News Story

Generations Connect Through Personal Histories and Life Stories

“In all of us,” wrote Alex Haley, author of the popular novel Roots (based on his own family history), “there is a hunger, marrow-deep, to know our heritage — to know who we are and where we have come from.”

That “hunger” is growing throughout the world. People are discovering that to understand better who they are, they must know the stories of family members who went before them. Members of The Church of Jesus Christ of Latter-day Saints are among those who have a desire to connect in a personal way across generations by researching their family history, gathering written personal histories, preserving oral histories and recording interviews of the life experiences of elderly family members for the benefit of posterity.

Mormons believe the family is ordained of God. They also believe the family is the fundamental unit of society and central to God’s eternal plan for His children. This belief impels older members of the Church to share the important, life-changing moments of their lives with children and grandchildren who, upon hearing and preserving these experiences, develop a stronger sense of family and belonging. With the knowledge of their forbearers’ accounts of strength over adversity, children and grandchildren become better equipped to overcome difficult challenges in their own lives.

“As we contemplate what those before us have gone through that we might be here, as we sense their faith and courage and feel their love for us and our love for them, we realize what is really important,” said former Church leader Elder John H. Groberg to a worldwide conference of Latter-day Saints in 1980. “We realize that so-called problems are only what we see when we take our eye off our eternal goal.”

Latter-day Saints focus on their family history for another reason — their belief that families can be together after this life. They research names and other information so sacred ceremonies and rites can be performed in behalf of their ancestors in Latter-day Saint temples, thereby exercising faith that they will be linked to loved ones as an eternal family.

Mormon youth worldwide are becoming more involved in seeking out personal histories and stories of their family members.

“It is no coincidence that FamilySearch and other tools have come forth at a time when young people are so familiar with a wide range of information and communication technologies,” said Elder David A. Bednar, a member of the Quorum of the Twelve Apostles, one of the senior governing bodies of the Church.

Examples of such tools are the Family Tree and Memories features recently launched by FamilySearch. The new Memories feature allows users to easily upload and manage family photos online and to tell their favorite ancestor stories. With photos, faces can be identified and linked to the respective ancestors’ profiles in a user’s family tree, ensuring they will be accessible for future generations. Photos and stories can also be seamlessly shared via Facebook, Twitter, Google+, Pinterest and email.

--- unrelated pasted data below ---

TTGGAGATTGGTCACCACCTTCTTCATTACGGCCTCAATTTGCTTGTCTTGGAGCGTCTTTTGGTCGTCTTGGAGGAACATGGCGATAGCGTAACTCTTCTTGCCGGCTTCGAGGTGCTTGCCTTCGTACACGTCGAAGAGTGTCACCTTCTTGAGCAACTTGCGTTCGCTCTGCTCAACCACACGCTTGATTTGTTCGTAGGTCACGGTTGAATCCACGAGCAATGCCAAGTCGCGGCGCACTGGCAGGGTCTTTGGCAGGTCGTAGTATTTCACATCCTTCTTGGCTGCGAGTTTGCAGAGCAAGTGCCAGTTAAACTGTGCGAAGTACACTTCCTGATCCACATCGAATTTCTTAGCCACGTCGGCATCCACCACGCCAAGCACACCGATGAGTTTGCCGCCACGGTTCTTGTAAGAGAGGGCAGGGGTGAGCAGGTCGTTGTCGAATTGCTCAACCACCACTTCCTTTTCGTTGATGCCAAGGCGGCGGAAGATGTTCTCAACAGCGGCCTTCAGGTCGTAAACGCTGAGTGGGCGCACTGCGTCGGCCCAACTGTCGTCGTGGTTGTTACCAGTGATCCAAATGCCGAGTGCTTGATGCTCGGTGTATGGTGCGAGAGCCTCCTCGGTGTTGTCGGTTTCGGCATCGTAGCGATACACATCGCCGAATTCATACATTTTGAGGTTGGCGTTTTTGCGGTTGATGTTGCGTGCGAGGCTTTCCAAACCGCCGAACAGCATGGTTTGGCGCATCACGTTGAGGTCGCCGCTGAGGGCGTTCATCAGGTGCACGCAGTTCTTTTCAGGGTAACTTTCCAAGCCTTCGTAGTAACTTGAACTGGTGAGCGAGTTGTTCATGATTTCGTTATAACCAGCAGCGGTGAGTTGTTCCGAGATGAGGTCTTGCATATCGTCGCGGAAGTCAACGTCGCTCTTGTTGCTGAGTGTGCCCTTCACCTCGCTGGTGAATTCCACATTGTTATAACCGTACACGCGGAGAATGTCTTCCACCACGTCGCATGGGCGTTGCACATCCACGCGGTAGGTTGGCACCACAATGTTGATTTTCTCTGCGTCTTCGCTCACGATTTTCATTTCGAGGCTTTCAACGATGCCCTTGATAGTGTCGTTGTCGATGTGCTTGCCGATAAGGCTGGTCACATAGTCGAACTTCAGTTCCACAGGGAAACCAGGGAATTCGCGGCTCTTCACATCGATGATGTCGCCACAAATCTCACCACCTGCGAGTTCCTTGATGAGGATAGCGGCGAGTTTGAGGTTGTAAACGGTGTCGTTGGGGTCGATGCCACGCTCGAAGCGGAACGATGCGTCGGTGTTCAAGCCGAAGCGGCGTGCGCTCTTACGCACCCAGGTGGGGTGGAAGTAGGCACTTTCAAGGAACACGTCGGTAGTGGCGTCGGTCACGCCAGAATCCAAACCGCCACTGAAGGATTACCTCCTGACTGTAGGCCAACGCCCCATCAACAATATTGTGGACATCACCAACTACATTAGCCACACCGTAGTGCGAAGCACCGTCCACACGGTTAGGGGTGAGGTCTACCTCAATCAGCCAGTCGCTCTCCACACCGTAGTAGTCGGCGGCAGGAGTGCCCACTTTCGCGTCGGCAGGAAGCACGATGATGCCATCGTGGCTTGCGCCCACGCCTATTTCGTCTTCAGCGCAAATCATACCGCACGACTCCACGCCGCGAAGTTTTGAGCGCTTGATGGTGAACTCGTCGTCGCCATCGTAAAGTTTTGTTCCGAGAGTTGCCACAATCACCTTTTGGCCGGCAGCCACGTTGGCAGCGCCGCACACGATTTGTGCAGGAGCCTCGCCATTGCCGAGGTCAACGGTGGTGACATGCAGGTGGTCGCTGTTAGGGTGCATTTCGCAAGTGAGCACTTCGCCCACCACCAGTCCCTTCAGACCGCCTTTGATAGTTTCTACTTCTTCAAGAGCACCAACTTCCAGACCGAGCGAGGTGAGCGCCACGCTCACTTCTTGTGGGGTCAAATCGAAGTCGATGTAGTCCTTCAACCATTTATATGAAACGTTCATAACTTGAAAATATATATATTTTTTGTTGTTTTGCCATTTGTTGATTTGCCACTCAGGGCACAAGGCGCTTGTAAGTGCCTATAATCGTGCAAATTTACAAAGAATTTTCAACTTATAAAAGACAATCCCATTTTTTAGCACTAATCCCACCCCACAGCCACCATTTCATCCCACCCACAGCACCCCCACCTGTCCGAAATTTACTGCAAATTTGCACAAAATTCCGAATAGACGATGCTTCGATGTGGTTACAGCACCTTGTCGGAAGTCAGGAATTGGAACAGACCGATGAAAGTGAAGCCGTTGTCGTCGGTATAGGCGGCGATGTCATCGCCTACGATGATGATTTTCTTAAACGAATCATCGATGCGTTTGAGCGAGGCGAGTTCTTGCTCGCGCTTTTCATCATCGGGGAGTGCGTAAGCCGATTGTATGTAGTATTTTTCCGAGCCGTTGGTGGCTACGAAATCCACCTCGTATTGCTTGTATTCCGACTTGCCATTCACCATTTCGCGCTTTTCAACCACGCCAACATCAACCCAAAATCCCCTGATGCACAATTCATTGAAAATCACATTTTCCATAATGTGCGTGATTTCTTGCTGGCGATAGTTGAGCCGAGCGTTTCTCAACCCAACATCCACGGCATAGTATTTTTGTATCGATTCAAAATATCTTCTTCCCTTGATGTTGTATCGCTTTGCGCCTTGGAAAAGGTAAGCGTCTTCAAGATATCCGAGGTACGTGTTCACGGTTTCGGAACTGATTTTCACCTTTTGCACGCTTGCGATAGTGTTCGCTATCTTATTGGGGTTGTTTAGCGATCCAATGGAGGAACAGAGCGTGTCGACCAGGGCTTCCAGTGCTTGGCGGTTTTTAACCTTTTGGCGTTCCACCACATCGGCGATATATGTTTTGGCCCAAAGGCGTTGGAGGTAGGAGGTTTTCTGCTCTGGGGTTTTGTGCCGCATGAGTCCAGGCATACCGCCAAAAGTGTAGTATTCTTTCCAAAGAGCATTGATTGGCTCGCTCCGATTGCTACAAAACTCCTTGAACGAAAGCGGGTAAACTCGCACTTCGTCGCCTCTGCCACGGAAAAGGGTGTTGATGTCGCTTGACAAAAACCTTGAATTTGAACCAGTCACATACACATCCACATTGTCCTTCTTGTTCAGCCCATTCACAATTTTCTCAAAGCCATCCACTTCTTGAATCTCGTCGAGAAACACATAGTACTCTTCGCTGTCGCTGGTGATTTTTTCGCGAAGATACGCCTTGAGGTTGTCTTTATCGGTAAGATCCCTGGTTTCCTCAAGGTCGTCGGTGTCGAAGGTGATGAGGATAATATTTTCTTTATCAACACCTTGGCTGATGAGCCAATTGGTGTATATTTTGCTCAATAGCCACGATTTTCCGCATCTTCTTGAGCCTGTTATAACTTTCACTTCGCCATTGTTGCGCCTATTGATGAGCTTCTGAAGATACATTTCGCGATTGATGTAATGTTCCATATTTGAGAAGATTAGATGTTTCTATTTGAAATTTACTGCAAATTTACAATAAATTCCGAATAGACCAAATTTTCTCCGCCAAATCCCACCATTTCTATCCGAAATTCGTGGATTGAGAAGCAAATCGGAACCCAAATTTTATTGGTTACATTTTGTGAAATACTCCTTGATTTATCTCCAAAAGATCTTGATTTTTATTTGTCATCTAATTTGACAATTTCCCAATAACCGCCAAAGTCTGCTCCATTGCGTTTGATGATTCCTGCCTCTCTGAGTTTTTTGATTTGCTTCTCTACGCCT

Huge increase in attendance at the Dublin Family History Centre following Genealogy Exhibition

“Back to Our Past” is an annual Irish heritage event which focuses primarily on genealogy and family history. This year’s show (the fourth since the event was established in 2010) ran from Friday 18th to Sunday 20th October 2013 in the RDS, Angelsea Road, Dublin. The show attracted over 20,000 visitors with presentations covering a variety of historical and genealogical topics of interest to the amateur and the professional genealogist. FamilySearch secured a stand at the exhibition which was staffed by 21 members along with full-time missionaries and youth from the Dublin Ireland Stake.

Missionaries excited by positive comments

Many visitors to the stand identified us as the “Mormons” but what was most exciting was that they also had very positive comments about what the church was doing to help people with their family history. The missionaries working on the stand were overwhelmed by the positive feelings people had for the church when it came to Family history. The Dublin Ireland Stake is now organising Family history workshops in each of the wards as a service to the community to which the missionaries can invite people they contact.

Big boost to the Dublin Family History Centre

Each visitor to the stand was given a “FamilySearch pass along card” or a “How Do I Start My Family History? Flyer”. Many of those who visited the stand were already aware of the website but were not aware that there was a Family History Centre in Dublin which was staffed by volunteer consultants who could help them in their search for their ancestors. Almost 1000 FamilySearch pass along cards were handed out, each with the address and opening times of the Dublin Family History centre. Staff at the Family History Centre reported a large increase in the number of patrons attending in the weeks following the event.

Many visitors expressed an interest in indexing

For some visitors, the exhibition was their first opportunity to learn about and the great resources available to help them find their ancestors. For those who had used the site before their gratitude was evident. Many asked if there was something they could do to help contribute to this great work. It was the perfect opportunity to introduce them to the indexing program and they left excited at the prospect that they could get involved and give a little something back to

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